SafetyAtWorkBlog has been able to confirm the rumour that Barry Sherriff, a prominent Australian OHS Lawyer who recently joined Norton Rose, has been contracted to facilitate a series of exclusive forums on the reform of Australia’s workers’ compensation system.
Sherriff was one of the triumvirate who investigated a model OHS law for the Australian Government and should fulfill his contracted role for Safe Work Australia (SWA) admirably.
SWA undertook a request for quote (RFQ) for the delivery of the information sessions and according to the RFQ criteria that SafetyAtWorkBlog has received, but cannot verify, Sherriff will be an influential figure in these initial discussions.
“The role of the facilitator as outlined in the RFQ was to:
- Prior to the Forum, comment if required on the Agency plans regarding Forum venue, facilities, event management issues
- Prior to Forum, liaise with Agency and stakeholders on Forum content and procedures
- Prior to Forum, develop approved discussion guides and stimulus questions
- During the Forum, facilitate and manage discussions including clarifying stakeholder views, proposing positions with majority support and other actions designed to meet the Forum objectives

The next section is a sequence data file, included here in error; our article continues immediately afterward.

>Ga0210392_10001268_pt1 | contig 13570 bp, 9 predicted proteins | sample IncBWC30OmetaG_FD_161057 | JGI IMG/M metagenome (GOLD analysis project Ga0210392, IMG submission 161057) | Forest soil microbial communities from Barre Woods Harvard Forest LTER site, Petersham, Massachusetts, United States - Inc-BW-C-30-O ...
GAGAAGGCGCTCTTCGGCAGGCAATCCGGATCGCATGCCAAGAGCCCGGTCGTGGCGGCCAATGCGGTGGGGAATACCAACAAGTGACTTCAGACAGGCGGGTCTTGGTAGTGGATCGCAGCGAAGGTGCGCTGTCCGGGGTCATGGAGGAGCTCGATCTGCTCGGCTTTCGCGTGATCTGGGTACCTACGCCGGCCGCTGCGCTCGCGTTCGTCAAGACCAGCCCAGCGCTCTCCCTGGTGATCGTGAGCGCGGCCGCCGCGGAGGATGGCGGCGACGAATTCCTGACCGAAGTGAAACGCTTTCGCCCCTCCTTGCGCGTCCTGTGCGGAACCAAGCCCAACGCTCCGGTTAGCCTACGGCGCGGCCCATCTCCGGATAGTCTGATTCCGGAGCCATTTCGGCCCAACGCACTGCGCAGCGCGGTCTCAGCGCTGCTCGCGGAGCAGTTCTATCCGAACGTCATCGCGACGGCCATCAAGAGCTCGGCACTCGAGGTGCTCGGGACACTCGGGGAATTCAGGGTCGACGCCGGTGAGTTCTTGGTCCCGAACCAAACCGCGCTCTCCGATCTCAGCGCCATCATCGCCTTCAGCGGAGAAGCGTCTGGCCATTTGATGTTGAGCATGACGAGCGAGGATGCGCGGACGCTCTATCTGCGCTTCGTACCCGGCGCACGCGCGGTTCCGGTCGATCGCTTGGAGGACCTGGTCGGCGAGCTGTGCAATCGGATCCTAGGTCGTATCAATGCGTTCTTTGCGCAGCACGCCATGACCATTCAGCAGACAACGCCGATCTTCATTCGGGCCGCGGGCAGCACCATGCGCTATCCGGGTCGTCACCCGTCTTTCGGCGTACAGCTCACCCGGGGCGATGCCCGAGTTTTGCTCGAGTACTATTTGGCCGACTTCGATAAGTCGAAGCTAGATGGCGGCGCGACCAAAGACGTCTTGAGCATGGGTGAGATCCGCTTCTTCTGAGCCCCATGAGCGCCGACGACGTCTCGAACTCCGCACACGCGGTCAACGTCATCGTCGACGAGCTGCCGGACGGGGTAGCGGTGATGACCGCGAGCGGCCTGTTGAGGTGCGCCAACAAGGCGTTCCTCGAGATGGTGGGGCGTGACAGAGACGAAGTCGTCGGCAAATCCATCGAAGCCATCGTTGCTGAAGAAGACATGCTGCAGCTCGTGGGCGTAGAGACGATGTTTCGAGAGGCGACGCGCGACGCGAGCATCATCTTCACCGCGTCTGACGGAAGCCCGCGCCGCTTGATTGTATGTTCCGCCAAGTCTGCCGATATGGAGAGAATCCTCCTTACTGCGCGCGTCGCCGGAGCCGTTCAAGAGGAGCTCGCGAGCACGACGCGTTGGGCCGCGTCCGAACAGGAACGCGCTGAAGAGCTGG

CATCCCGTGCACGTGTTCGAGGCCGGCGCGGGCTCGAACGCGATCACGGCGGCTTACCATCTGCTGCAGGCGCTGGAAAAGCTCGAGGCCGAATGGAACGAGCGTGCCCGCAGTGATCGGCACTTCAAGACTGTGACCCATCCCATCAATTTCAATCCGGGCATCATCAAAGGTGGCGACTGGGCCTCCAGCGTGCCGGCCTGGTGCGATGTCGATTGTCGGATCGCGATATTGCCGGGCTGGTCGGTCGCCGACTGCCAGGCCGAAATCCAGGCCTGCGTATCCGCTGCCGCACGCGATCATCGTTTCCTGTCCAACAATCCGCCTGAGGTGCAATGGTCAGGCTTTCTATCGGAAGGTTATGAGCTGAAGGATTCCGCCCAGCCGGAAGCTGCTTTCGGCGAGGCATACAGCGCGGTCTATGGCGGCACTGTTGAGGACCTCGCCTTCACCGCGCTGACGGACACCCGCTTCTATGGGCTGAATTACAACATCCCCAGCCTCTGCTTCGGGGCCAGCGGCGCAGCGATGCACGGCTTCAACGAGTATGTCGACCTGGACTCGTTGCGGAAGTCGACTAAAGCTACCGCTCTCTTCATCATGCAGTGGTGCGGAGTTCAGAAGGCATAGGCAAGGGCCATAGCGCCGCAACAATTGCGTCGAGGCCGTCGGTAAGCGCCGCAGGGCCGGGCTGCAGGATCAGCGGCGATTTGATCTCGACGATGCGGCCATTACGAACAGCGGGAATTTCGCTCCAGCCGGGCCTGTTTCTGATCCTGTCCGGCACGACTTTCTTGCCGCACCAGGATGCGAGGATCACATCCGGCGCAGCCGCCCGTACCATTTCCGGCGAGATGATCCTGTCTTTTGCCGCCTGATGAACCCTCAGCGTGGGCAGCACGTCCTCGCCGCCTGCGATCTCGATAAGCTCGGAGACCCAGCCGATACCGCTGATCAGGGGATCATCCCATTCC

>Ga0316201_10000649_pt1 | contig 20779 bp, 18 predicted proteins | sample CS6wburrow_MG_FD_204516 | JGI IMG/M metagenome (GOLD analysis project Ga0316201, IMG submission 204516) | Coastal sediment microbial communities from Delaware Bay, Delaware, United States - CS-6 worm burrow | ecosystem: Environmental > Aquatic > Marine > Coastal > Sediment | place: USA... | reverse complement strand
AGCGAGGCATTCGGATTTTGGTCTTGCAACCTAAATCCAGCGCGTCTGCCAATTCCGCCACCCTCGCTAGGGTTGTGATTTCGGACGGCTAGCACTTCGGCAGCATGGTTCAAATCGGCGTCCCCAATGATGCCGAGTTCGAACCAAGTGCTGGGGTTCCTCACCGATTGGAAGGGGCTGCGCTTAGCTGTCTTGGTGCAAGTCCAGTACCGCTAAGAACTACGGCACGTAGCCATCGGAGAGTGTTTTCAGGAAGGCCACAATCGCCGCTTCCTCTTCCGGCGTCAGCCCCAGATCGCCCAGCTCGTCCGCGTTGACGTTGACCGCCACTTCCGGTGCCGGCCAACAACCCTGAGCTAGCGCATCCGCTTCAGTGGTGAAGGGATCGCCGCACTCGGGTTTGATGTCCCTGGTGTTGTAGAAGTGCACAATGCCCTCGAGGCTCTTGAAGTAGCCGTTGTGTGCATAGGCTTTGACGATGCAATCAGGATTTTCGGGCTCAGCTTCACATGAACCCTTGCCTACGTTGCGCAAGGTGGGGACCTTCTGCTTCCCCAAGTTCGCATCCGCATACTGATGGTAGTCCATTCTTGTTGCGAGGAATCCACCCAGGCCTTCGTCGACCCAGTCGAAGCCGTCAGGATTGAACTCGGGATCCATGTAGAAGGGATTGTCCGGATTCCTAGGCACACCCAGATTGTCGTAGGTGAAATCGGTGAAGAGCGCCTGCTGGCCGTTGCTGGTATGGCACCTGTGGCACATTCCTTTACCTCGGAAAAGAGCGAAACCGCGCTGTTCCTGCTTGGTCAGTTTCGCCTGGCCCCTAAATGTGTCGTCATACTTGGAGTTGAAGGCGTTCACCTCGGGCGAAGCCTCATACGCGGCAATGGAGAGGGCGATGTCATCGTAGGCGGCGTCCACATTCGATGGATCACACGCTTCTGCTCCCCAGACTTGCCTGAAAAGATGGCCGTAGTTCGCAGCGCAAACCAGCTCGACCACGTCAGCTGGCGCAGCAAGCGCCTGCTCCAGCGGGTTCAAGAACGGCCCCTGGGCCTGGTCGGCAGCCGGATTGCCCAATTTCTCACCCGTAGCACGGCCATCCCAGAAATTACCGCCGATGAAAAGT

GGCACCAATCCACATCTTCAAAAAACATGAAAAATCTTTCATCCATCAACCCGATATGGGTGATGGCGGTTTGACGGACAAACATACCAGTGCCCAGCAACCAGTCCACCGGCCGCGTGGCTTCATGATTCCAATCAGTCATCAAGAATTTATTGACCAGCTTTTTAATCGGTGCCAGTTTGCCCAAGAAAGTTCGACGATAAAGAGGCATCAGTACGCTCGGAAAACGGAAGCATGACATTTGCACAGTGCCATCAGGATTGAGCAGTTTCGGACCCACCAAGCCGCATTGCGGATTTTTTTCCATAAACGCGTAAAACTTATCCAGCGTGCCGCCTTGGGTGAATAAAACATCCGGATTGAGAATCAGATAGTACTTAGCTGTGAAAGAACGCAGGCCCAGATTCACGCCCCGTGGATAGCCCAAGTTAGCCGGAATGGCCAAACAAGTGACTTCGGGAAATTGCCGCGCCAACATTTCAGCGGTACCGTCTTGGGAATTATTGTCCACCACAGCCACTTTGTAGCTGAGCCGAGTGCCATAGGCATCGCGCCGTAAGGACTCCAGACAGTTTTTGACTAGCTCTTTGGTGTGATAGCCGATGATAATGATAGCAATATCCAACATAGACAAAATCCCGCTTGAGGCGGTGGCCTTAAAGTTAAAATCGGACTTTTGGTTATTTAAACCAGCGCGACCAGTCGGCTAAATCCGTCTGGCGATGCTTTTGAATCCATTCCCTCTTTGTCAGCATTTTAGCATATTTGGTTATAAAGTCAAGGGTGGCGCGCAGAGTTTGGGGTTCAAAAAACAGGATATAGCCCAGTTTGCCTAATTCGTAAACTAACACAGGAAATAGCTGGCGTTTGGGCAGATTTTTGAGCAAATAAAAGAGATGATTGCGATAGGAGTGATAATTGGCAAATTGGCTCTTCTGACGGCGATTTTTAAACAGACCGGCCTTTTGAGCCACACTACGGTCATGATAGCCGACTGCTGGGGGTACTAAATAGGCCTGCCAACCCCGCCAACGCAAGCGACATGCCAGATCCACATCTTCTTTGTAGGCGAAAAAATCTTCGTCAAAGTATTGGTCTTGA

- Collate, analyse and prepare a report of discussions and outcomes including recommended priorities and actions associated within agreed period.
- If requested, comment on proposed draft Action Plan prior to its submission to Safe Work Australia.”
Clearly from this timetable, Sherriff is likely already to be hard at work in preparation. Curiously only a single forum is mentioned so concerns expressed elsewhere in the SafetyAtWorkBlog about the selection of invited participants may be valid.
There is unlikely to be any publicly available documents officially from this process because it is obviously aimed at providing Safe Work Australia with an impression of the “hot” workers’ compensation issues and concerns in the Australian community. However, leaked documents from such a large-scale consultative process are almost inevitable.
Some in the OHS and workers’ compensation sector believe that with so many new workers’ compensation laws in many Australian States that the Federal Government needed to begin this process as soon as possible to provide some form of pressure valve for the increasing outrage that many in the business sector are starting to feel. Dribs and drabs of dissatisfaction with the recent Victorian workers’ compensation changes are starting to get to SafetyAtWorkBlog.
The forum above is only the initial stage in a fairly long process and it is hoped that when broader consultation occurs that the Government follows the OHS Model law process of a committee of experts to determine the best reform options. Certainly insurers and worker representatives need to be included but it would be disappointing if a lawyer was allocated the Chair. Workers’ compensation reform is an emotionally charged area of worker welfare that requires someone with a great deal of diplomacy and broad stakeholder acceptance.